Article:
We go through life, hopefully living it to the fullest. Every day is an adventure and every day is as good as you make it. There are ups and then there are downs, but for the most part, how we deal with those ups and downs are the most important.
Break those ups and downs into specific aspects of your life and you can examine even further how you deal with things, and how specific events can influence other parts of what you deem important.
I have been thinking a lot over the past few days about the ups and downs of my kayaking experience. Life can be compared to river flows. Sometimes the river levels are high, and sometimes they’re low. It’s how you get yourself (and your team) down the river in one piece and how you grow from the experience that really matters.
Last week, I drove up to Salida, Colorado for a Whitewater Instructor Course. I’ve been volunteering with Team River Runner now for two years but never had any formal instruction on how to teach. I wanted to help my local chapter more than simply being a safety boater and photographer.
The five-day course was challenging. Jenny Right-Side, who used to paddle almost full-time, traveling the world in search of prime whitewater had experienced a lapse. That full-time kayaking experience went into hiatus in 2008 before I went overseas for work, and never really re-manifested itself. Life got in the way.
I found myself on the first day of the course sitting among other instructor candidates who could be up to 22 years my junior and who paddle nonstop. This almost 40-year-old definitely had a hard time keeping up! It turns out kayaking (like most sports) is like riding a bike. You don’t lose the ability to rediscover the essential skills, but without the muscle it can be an extremely challenging experience.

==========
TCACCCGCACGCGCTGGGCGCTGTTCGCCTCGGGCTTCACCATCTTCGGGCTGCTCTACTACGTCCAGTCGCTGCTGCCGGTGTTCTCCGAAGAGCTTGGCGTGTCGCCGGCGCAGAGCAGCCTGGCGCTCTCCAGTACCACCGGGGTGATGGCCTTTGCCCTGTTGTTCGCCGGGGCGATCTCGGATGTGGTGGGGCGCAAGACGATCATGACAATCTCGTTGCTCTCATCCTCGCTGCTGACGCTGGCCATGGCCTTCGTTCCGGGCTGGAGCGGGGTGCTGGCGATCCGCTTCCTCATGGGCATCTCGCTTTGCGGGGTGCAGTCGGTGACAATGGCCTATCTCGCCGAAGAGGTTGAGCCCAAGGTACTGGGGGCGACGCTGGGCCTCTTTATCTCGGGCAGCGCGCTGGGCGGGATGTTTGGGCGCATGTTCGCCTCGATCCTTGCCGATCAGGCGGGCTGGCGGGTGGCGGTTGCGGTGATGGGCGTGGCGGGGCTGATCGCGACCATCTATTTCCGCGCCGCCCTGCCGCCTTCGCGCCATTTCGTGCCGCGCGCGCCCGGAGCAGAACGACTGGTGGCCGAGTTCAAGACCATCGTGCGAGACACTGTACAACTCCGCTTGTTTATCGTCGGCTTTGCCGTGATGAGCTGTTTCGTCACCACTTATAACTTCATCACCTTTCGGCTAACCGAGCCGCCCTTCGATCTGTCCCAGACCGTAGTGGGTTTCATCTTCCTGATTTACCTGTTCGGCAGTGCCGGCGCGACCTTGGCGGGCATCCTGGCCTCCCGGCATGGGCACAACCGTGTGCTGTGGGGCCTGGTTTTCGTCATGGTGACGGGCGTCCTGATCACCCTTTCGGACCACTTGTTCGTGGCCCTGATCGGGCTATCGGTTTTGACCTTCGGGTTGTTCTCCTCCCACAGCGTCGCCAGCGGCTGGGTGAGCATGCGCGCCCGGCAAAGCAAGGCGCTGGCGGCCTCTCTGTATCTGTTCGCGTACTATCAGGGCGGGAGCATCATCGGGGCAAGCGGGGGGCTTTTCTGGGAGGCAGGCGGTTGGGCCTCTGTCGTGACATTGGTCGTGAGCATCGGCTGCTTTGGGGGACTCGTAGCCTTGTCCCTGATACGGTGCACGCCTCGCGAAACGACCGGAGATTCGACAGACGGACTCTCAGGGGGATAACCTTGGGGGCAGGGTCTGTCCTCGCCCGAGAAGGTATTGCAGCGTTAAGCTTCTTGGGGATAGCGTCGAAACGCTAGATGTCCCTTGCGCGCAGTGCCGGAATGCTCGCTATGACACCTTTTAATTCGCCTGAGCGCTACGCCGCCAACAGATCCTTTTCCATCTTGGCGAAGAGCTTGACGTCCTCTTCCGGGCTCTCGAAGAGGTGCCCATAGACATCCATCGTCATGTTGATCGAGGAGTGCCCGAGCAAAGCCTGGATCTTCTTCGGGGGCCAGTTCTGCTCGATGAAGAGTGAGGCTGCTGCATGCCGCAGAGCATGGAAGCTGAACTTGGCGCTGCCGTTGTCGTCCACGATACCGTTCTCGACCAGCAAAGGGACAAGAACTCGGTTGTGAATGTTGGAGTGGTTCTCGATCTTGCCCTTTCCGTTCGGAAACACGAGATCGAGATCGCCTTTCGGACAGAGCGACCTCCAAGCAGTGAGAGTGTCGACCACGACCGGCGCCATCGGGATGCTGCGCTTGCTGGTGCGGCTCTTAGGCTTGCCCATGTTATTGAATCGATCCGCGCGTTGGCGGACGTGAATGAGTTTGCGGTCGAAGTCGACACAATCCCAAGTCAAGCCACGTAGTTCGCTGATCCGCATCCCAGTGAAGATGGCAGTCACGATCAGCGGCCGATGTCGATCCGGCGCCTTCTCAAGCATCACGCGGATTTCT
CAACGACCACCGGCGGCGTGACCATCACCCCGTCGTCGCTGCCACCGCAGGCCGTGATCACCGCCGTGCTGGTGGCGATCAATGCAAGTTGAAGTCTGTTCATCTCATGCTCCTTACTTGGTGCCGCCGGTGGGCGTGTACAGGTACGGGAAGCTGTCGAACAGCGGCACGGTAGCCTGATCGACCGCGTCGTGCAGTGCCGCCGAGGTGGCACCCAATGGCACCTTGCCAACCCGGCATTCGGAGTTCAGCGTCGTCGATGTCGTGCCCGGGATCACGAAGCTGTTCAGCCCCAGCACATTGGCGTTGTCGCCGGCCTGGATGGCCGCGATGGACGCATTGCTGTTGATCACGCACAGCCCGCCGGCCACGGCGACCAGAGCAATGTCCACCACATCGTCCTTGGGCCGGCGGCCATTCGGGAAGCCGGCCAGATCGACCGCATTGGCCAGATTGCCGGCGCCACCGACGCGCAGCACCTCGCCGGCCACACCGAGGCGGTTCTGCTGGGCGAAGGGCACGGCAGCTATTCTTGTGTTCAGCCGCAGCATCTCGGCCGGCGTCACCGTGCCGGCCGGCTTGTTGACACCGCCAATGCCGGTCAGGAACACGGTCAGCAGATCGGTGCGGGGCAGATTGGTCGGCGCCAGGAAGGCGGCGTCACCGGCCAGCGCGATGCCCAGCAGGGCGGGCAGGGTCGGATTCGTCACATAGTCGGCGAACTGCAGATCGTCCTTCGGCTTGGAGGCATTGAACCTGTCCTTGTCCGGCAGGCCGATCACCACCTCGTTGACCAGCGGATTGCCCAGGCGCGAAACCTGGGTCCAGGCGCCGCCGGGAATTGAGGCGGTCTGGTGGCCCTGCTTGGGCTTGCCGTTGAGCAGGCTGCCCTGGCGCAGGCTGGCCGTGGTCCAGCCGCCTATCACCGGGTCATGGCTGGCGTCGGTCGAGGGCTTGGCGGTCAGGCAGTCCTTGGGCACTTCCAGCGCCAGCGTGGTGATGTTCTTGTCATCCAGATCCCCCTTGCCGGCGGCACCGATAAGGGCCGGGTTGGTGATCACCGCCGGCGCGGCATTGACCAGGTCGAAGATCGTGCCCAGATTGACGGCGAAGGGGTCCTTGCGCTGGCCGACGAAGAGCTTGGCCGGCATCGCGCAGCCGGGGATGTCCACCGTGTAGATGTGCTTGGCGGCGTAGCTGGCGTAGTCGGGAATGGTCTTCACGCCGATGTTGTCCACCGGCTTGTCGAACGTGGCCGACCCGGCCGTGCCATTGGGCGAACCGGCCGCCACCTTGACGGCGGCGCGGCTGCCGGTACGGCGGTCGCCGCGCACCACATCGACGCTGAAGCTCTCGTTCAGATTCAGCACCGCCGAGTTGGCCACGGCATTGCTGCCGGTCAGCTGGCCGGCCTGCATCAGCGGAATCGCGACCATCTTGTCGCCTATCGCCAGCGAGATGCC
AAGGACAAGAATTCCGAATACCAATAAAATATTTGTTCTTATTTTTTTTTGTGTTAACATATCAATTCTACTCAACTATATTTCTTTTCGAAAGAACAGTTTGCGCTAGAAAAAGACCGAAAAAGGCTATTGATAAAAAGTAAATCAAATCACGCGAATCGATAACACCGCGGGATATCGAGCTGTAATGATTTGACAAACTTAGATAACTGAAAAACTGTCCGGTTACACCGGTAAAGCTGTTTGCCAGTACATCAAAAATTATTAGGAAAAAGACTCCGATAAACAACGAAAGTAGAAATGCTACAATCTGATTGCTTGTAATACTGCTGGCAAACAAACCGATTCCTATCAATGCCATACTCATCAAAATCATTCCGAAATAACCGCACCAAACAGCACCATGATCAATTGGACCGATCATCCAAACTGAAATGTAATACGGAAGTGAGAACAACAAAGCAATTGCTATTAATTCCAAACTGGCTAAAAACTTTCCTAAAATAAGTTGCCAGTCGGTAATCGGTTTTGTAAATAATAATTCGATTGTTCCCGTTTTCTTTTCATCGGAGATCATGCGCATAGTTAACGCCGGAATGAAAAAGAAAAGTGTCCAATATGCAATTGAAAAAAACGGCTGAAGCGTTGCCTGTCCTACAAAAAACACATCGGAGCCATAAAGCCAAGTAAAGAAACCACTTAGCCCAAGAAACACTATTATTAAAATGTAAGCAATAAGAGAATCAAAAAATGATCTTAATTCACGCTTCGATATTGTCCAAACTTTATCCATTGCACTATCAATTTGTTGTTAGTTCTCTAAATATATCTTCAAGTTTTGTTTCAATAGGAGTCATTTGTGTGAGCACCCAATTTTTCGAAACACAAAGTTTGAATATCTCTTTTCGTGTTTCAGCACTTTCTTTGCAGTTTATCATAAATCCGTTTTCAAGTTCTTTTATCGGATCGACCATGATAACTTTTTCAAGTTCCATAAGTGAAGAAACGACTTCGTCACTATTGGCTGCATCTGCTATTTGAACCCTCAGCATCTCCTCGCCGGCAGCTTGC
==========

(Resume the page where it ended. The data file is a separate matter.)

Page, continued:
The whole week forced me to look within myself and determine how badly I wanted this certification and how badly I wanted to redevelop those ace skills I once had, more than seven years ago. It made me think about my river experiences. The people I met, the rivers I paddled and how I continually pushed myself to become a better paddler.
I decided to go back and look at some of my notable surfing experiences, and note how I continually pushed myself to try bigger and more challenging waves on the river.
One of the first photos I found of myself was of my surfing a wave on the Black River in Watertown, New York.
This was in October 2005. I had been paddling for four months, when the river levels in upstate New York went off the charts! The surf wave, Inner City Strife was incredibly intimidating to me! It only formed at super high levels. There was a low-head dam just downstream from the feature. This meant mad rolling, ferrying and eddying skills were required to surf here.
The next photo I looked at was taken in the Spring of 2006. For my one-year anniversary of ever climbing into a kayak I decided to do the unthinkable and enter a surfing competition at one of the biggest and scariest waves on the Ottawa River, Ontario.
This wave was much bigger than Inner City Strife and aptly named Big Kahuna. Getting on the wave was a challenge and staying on the wave was a challenge. But I thought, what have I got to lose? Worst case, I flush off the wave and have to roll downstream. I think I got about five seconds on that wave…
A year later in 2007, I decided why not go even bigger? I know what you’re thinking. How can there be anything on a river that’s bigger than Big Kahuna? Enter Buseater. This wave comes in at some of the highest levels on the Ottawa River and could literally eat a school bus. You need to use a tow rope just to ferry onto the wave and then, if you don’t know what you’re doing, you just hang on for dear life. The water was so powerful, it snapped my paddle in two.
This trip down memory lane truly reminded me of what attracted me to whitewater kayaking in the first place and why I keep coming back to it. I’ve probably said this before, but when you’re on the river, the only thing that matters is each moment. How you’re going to manoeuvre a challenging rapid, making sure your mates on the river are safe, what is coming up around that river bend. There is no worrying about your mortgage, no trying to figure out what you’re going to make for lunch tomorrow, none of that. Simply: Every. Single. Moment. Matters.